22. 22. What is governance?Kezar and Eckel (2004: 371-398):a multi-level concept includingseveral different bodies andprocesses with different decision-making functionsWho makes decisions about what? Different models of governance for non-How and where are they made? profit organizations (Gill, M. 2002)Who is responsible once adecision is made?
  23. 23. Functions of governance (for learning technologies)• Set mission/goals/direction• Assign responsibilities• Determine decision-making authority• Manage (LT) resources• Manage risk• Evaluate results• Others? (ethics, ......)
  24. 24. Why is governance an issue?• Good governance leads to a better institution• Provincial governments showing greater interest in technology governance• Many institutions do not have clear governance structures for learning technologies: gaps/overlap, e.g. should IT dept support mobile learning?
  25. 25. Areas of governance InstitutionalAcademic Admin Technology LT IT
  26. 26. Two ways of looking at governance Managerial by position Board President VP Academic VP Admin/FinanceAVP Academic Dean Dean Director, IT Registrar Director, Centre forTeaching/Learning/Technology
  27. 27. Two ways of looking at governance Functional: where decisions are made about learning technologies Board Strategic plan IT governance Executive team Academic plan Technology committee IT/admin. plan Technology plan Departments Programs IT Services Centre forTeaching/Learning/Tec Courses h. influences Instructors Plans Service units Students + clients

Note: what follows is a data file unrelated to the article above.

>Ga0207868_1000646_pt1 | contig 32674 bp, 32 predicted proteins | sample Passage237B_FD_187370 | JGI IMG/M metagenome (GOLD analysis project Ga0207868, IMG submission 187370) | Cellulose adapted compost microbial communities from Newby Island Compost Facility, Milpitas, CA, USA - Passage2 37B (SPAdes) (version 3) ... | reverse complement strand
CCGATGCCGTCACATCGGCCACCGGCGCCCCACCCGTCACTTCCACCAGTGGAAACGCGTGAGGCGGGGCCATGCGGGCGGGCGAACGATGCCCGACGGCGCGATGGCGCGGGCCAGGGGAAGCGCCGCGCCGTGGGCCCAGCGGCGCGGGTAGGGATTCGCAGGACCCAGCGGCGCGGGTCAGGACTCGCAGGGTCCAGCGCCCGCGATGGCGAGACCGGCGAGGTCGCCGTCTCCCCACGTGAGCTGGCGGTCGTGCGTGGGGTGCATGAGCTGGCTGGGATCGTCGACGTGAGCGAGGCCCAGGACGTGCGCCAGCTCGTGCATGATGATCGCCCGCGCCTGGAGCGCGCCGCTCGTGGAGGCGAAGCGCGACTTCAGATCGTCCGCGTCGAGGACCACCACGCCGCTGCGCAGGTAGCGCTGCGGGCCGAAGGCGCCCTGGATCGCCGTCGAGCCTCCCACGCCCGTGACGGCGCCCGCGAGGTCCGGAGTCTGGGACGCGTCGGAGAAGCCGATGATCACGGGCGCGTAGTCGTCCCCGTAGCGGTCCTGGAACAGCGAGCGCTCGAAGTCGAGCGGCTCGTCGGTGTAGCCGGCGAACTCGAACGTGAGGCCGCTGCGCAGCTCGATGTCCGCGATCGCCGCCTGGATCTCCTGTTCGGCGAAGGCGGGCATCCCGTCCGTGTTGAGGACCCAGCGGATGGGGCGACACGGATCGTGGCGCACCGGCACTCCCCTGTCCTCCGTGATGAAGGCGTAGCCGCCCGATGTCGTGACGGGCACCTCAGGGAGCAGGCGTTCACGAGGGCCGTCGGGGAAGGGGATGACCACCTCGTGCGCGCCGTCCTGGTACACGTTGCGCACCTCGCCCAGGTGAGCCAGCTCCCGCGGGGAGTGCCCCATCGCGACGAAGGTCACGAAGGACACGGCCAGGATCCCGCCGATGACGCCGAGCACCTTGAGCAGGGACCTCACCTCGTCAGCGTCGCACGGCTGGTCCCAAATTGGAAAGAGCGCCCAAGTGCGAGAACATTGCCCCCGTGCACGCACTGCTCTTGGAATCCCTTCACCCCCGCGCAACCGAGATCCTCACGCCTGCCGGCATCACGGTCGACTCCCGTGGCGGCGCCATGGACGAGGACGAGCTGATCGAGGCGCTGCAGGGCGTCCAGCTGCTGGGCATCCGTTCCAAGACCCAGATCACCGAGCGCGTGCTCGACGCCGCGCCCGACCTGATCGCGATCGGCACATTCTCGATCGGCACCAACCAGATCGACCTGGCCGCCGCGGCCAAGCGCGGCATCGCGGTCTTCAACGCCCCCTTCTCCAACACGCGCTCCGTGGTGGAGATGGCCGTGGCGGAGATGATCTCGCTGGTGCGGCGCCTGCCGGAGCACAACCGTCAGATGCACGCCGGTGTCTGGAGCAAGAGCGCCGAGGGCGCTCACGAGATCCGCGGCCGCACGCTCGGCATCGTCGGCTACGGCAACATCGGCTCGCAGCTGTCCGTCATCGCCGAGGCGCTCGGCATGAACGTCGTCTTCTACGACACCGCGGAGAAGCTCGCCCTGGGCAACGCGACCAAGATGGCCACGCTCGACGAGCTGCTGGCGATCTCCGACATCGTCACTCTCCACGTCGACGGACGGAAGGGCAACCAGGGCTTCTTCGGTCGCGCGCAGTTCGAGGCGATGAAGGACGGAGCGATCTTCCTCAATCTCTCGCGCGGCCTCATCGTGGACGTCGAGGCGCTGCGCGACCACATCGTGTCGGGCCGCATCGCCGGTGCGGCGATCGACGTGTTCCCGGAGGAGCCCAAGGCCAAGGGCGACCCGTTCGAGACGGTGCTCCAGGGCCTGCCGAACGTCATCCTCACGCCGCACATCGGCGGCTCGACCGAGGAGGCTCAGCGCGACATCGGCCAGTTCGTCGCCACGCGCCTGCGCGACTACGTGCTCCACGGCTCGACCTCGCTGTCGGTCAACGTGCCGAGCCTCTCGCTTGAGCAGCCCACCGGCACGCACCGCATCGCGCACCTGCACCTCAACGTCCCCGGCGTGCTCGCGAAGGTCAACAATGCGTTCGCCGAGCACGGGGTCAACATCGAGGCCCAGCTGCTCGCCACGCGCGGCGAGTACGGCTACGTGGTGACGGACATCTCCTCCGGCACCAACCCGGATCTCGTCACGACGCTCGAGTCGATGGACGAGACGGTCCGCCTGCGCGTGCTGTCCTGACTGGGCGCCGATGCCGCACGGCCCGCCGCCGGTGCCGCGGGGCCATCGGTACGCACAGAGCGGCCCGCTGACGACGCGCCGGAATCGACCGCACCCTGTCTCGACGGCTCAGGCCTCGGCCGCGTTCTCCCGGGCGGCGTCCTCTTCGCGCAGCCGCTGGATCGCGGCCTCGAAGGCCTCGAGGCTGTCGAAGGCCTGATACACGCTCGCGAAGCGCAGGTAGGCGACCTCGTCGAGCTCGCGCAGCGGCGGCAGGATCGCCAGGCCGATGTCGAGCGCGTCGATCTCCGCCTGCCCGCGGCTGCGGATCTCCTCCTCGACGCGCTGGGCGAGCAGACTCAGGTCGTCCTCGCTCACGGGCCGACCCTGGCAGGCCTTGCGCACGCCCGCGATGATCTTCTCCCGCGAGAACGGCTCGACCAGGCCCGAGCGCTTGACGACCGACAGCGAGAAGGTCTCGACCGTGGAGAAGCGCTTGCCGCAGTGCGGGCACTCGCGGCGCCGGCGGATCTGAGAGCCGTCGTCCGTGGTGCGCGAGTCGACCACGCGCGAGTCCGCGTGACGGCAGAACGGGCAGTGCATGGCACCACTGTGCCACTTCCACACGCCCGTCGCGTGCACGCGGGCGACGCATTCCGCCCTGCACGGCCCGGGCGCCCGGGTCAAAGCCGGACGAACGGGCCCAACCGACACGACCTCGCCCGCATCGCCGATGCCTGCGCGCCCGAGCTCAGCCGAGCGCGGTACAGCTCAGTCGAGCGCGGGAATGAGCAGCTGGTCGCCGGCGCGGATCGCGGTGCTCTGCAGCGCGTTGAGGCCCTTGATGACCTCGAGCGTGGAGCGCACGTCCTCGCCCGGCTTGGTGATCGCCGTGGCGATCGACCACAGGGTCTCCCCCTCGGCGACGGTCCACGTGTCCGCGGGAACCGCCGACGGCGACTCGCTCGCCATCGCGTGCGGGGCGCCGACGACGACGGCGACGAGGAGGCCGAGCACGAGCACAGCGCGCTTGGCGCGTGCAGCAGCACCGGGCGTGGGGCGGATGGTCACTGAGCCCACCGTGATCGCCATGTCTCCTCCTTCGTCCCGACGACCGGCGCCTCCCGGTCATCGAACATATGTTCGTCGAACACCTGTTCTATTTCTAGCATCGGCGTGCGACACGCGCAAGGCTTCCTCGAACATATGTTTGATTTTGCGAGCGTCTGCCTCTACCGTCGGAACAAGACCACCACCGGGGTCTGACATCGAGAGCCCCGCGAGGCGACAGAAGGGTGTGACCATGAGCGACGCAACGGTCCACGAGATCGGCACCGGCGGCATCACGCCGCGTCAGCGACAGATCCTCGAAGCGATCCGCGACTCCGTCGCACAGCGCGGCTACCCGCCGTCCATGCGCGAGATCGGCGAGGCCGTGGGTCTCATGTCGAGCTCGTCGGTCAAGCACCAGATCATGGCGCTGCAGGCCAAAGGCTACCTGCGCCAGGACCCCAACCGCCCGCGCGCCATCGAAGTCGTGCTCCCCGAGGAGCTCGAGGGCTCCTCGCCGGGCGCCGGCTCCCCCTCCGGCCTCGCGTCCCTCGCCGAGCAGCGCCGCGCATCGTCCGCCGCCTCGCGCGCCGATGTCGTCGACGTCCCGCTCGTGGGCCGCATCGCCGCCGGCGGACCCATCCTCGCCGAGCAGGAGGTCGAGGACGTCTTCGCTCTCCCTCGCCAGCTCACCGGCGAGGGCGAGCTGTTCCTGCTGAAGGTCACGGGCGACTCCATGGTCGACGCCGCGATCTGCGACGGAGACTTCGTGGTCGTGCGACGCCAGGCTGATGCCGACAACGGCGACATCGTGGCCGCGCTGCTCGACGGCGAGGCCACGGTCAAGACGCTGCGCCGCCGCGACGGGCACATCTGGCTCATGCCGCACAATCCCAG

28. 28. Governance F Governance of learning technologies (From Bates and Sangrà, 2011) 28
  29. 29. Governance• Needs to be formalized• Responsibility of institutional executive• In universities, decisions taken throughout institution• Important to have right people at the table• Integrated planning essential 29
  30. 30. Innovation in teaching as a strategic direction• Knowledge-based work: Ontario: 70% with post-secondary education• Mass higher education• Advances in teaching methods• Impact of technology• Fiscal constraint: more with less• Not changed teaching models from 19th century 30
  31. 31. What kind of innovation?• Improvement or change?• Disruptive (new markets) e.g. MOOCs• Sustaining: evolves existing market with better value (e.g. hybrid courses)• Sustaining to maintain core values: knowledge preservation and creation; rationality; evidence-based research; +21st century skills: clarity essential 31
  32. 32. Strategies to support innovation• Leadership is critical• Make innovation in teaching a strategic priority• Innovation too often in pockets• Resource and reward• Evaluate and disseminate across relevant areas 32
  33. 33. Institutional strategies for innovation Strategic thinking (planning) Governance(decision-making structures)Development of human resources (training) 33
  34. 34. QuestionsDo we need to disrupt or sustainhigher education?Can you plan for innovation?Are we using learning technologiesstrategically?Why do blended learning?Is it possible to make the necessarychanges? If not, why not? 34
  35. 35. ReferencesBates, A. and Sangrà, A. (2011) Managing Technology in Higher Education: Strategies for Transforming Teaching and Learning San Francisco: Jossey-BassKezar, A., Eckel, P. D. 2004. “Meeting Today‟s Governance Challenges.” The Journal of Higher Education Vol. 75, no. 4: 371-398. 35